On June 14, Petrobras (NYSE: PBR) is scheduled to hold the inauguration ceremony for the Rio de Janeiro-Belo Horizonte Gas Pipeline II (Gasbel II), a development that will increase the natural gas transport capacity to Minas Gerais to 12.9 million cubic meters per day.
Until December last year, Minas only had one gas pipeline, Gasbel I, which went online in 1994 and was capable of transporting 3.15 million cubic meters of the product per day. Operations being kicked off at two new pipelines this year - the Paulínia-Jacutinga, in January, and now Gasbel II - allow the state to receive four times more natural gas than it could in the past 16 years. The pipeline network serving the state was doubled, from 357 km to 717 km in length.
A project carried out under the federal government's Growth Acceleration Program (GAP), Gasbel II is 267 km long, 18 inches in diameter, and capable of carrying five million cubic meters of natural gas per day. With an investment of R$1.28 billion and generating 21,900 direct and indirect jobs, the pipeline, which connects Volta Redonda (state of Rio de Janeiro) to Queluzito (state of Minas Gerais), increases the natural gas carrying capacity to the Belo Horizonte Metropolitan Region (RMBH) and to the so-called "Steel Valley," which also concentrates mining, steel, and pulp industries.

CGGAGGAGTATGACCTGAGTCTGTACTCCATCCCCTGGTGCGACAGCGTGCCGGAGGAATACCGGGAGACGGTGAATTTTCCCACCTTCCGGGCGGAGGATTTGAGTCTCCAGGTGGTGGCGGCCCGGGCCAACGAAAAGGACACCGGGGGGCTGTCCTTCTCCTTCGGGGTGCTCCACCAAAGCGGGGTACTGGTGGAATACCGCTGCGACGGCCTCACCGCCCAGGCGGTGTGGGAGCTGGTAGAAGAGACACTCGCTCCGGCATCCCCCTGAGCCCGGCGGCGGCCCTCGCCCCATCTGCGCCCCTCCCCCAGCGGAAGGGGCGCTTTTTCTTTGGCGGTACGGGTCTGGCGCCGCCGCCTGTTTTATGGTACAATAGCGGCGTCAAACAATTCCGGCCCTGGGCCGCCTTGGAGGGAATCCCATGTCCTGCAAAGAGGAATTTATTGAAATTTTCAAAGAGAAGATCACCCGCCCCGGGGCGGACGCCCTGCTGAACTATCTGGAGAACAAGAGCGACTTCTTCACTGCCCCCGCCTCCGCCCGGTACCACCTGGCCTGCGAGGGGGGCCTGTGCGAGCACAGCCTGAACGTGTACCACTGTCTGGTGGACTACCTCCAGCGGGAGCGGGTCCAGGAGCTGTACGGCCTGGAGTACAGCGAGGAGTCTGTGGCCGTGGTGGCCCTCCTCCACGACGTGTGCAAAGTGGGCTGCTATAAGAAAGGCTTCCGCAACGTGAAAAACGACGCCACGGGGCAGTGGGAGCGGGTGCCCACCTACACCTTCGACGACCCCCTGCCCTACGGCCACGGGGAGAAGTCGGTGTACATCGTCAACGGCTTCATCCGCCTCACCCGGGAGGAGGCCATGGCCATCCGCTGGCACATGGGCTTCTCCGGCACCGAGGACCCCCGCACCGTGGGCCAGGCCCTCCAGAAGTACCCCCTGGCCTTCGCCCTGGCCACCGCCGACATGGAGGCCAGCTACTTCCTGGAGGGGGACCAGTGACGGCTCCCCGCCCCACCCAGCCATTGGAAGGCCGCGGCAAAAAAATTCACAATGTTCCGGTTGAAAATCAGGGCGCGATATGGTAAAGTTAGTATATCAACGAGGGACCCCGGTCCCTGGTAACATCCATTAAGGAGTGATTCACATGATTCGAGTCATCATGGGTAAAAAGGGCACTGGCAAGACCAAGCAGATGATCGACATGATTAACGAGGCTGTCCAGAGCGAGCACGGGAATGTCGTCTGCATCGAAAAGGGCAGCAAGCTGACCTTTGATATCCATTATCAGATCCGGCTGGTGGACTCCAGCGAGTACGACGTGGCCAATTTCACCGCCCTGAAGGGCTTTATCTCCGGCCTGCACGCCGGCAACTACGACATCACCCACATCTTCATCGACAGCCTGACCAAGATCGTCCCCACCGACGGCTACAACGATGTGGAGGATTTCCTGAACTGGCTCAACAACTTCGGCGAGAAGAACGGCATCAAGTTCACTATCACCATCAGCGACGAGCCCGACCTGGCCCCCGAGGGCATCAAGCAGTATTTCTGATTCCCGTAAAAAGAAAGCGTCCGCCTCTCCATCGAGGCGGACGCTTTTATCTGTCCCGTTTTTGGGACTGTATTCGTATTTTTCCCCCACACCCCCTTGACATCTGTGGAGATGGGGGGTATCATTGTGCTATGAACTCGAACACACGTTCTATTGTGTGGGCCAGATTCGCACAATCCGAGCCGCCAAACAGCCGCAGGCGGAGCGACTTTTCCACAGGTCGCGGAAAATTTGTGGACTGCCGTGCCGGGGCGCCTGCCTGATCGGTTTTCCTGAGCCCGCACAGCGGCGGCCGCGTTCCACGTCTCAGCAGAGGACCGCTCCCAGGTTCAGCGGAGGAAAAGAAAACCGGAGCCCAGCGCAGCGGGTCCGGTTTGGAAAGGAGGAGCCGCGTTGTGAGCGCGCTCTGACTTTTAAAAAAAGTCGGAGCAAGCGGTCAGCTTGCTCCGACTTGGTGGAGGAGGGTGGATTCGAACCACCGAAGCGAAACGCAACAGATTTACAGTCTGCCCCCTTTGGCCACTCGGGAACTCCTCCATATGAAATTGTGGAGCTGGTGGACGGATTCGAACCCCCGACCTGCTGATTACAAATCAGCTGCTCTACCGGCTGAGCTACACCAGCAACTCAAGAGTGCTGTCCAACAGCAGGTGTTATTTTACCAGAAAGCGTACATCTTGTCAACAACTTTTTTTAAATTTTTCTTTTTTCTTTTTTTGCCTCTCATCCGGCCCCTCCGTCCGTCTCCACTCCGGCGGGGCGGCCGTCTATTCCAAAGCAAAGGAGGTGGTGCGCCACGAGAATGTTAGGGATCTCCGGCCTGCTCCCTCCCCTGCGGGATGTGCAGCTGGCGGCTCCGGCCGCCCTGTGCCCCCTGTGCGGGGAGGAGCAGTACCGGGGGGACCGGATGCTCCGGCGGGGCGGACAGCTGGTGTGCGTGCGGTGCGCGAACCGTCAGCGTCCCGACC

Gasbel II also ensures natural gas supply for the simultaneous operation of the Aureliano Chaves (226MW), located in the Belo Horizonte metropolitan area, and Juiz de Fora (87 MW) power plants which, together, require 1.5 million cubic meters of natural gas per day to run. This means greater reliability for the electrical system and more energy security for the state, which holds strategic importance in the Brazilian economy.
In addition to the main line, the construction of Gasbel II included the installation of three compression services and three natural gas delivery points. The Tapinhoã Station (Estap) and Mantiqueira Station (Esman) compression services were installed, respectively, in Rio das Flores (state of Rio de Janeiro) and Santos Dumont (state of Minas Gerais), to replace the existing Gasbel I compression services. Additionally, the Congonhas Compression Service was installed in this gas pipeline in the municipality of São Brás Suaçuí (state of Minas Gerais). Finally, the Betim II, São Brás Suaçuí, and Brumadinho delivery points were installed, all three along the route of the pipeline.
Expanding the transportation network in Minas Gerais is a fundamental part of Petrobras' project to drive the growth of the natural gas industry in Brazil. Over the past seven years, the country's pipeline network has been expanded and integrated by means of the Gasene, the Southeast-Northeast integration gas pipeline, inaugurated in March. In December 2002, there were 5,607 km. Next December, there will be 9,626 km.
The expansion of the network in Southeastern Brazil allows the natural gas to be transported by Gasbel II to come from multiple sources of supply. From the domestic production, the natural gas to be supplied to Minas Gerais can come from the Campos and Espírito Santo basins and from the Santos Basin when the Caraguatatuba-Taubaté (Gastau) gas pipeline is completed.
Natural gas imported from Bolivia, transported over the Gasbol, or from other countries, by means of the LNG Regasification Terminal in the Guanabara Bay (state of Rio de Janeiro), inaugurated in March 2009, can also supply the Minas Gerais market.